Yankees for four players - theid sport scheme," Wednesday, while
three minor leaguers who promoter Bob Arum questioned the
iy in the Texas farm system motives of the protesters.
nd of the season - because "They're really not afraid that the
players were identified. But fight is in South Africa," said Arum.
vetoed by Commissioner "They are afraid Coetzee will win the
n because the three had not fight. That's racism."
ivers. Gerrie Coetzee, a white South
was the only Ranger who had African, will fight John Tate, a black
vers who was acceptable to American, for the WBA heavyweight
a. title in Pretoria, South Africa. -AP

slower for PGA

THERE HE IS, the hottest item to hit the professional golf circuit since
Jack Nicklaus, and Tom Watson has yet to win a major tournament this
year. But Watson has one shot left-the PGA tourney which begins today
at Birmingham's Oakland Hills Country Club.

"The Lord intended thisfor a golf course"
Those were the words of world-famous golf ar-
chitect Donald Ross when he first surveyed the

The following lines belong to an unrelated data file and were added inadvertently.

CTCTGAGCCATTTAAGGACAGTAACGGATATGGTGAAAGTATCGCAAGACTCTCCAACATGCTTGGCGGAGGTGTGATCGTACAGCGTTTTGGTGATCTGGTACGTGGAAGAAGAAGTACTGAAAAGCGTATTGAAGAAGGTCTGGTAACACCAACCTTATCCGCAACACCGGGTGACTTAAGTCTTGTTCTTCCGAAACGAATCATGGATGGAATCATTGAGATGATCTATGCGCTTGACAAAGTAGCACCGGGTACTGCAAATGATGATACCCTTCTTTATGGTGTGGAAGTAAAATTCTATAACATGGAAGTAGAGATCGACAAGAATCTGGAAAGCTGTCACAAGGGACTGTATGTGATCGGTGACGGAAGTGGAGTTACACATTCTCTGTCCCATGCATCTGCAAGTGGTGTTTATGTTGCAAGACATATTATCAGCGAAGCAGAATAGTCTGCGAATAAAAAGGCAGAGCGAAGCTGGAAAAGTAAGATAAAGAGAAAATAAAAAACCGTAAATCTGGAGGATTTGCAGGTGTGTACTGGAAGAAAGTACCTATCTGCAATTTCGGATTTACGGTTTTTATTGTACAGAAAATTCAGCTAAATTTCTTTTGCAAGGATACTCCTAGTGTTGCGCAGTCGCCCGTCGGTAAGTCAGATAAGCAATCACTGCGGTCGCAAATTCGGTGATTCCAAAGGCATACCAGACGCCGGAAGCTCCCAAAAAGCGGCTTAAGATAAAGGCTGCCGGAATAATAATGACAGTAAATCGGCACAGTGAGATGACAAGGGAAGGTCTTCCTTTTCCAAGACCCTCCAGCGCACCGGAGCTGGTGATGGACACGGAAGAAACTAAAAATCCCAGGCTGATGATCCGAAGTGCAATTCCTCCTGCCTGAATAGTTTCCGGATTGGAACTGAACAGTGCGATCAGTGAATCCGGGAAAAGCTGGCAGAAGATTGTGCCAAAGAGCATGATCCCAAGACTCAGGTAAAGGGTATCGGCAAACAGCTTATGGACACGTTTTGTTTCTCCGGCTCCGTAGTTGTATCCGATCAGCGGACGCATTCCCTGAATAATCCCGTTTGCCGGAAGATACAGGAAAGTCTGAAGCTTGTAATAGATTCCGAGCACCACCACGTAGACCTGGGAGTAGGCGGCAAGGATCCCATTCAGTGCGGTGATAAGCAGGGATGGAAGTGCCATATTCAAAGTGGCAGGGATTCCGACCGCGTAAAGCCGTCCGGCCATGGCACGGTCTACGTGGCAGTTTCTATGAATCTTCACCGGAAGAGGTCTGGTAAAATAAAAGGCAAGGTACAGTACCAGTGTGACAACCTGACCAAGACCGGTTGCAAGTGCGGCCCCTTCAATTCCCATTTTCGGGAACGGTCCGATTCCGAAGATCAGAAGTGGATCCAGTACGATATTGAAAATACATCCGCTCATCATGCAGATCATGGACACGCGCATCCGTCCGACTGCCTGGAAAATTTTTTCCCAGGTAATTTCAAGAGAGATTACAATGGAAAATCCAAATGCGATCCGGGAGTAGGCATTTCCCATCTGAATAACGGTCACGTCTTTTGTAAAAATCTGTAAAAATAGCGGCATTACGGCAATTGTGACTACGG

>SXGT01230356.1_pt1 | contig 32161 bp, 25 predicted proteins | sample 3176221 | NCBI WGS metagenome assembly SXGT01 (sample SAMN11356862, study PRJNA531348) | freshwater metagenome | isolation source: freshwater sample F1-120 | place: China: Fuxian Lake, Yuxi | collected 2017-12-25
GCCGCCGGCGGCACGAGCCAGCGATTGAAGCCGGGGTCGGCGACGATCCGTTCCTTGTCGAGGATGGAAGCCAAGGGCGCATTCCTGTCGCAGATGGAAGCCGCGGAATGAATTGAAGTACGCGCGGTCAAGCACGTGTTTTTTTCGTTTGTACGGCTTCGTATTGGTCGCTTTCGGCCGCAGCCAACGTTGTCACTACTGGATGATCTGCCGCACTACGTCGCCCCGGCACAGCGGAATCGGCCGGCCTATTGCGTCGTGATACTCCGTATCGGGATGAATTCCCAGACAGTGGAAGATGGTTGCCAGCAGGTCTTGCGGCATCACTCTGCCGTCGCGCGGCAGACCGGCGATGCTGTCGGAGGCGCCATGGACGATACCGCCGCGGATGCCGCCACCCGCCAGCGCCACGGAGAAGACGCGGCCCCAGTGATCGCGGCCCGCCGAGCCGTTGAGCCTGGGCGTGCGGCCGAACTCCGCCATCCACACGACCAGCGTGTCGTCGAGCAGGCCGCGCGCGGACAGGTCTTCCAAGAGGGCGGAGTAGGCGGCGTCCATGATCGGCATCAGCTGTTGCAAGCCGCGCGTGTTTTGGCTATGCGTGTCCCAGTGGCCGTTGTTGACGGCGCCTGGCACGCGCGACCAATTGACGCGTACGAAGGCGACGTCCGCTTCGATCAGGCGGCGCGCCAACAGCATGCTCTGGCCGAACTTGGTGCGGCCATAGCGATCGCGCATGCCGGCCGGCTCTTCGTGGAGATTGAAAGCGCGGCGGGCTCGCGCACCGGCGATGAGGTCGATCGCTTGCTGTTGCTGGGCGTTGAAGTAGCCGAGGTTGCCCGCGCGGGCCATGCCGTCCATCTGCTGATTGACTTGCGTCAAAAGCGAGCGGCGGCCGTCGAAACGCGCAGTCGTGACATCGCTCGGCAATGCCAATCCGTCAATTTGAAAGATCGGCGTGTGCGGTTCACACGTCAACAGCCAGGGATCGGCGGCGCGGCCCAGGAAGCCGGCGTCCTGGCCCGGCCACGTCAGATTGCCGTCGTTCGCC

Miller farmland on Maple Road back in 1916. He
then went out and promptly began work for two
businessmen and a group of prospective members
on what is now one of the toughest and most
supreme tests of golf in the world.
Sorry, Augusta National; sorry, Pebble Beach,
sorry Royal and Ancient, you can all take a back
seat to the unyielding 'monster' - the storied
Oakland Hills Country Club.
When Gary Player won the last major cham-
pionship held here - the 1972 PGA - he called this
"the toughest golf course I have ever seen." His
winning score of one over par, 281, would seem to
back that statement up quite nicely.
Remember, the PGA annually has the strongest
field of all the tour events because that is who it is
played for, the best professional golfers in the
world, only. No amateurs, no celebrities and no
ex-presidents allowed.
In fact, there have been six major tournaments
held here, including the 1979 PGA which begins
today and runs through Sunday, and nobody has
ever broken par in any of those previous four U.S.
Opens and one PGA dating back to 1924. And

Nobody escapes
'Monster's' wrath
By Bob Emory
you're talking about such golfing greats as Bobby
Jones, Ben Hogan, Sam Snead, Jack Nicklaus and
Arnold Palmer, just to name a few of the legends
that have trekked across the famous south course
(Oakland Hills now has two 18-hole courses )
without making more birdies than bogies.
The reasons for this are obvious. Everything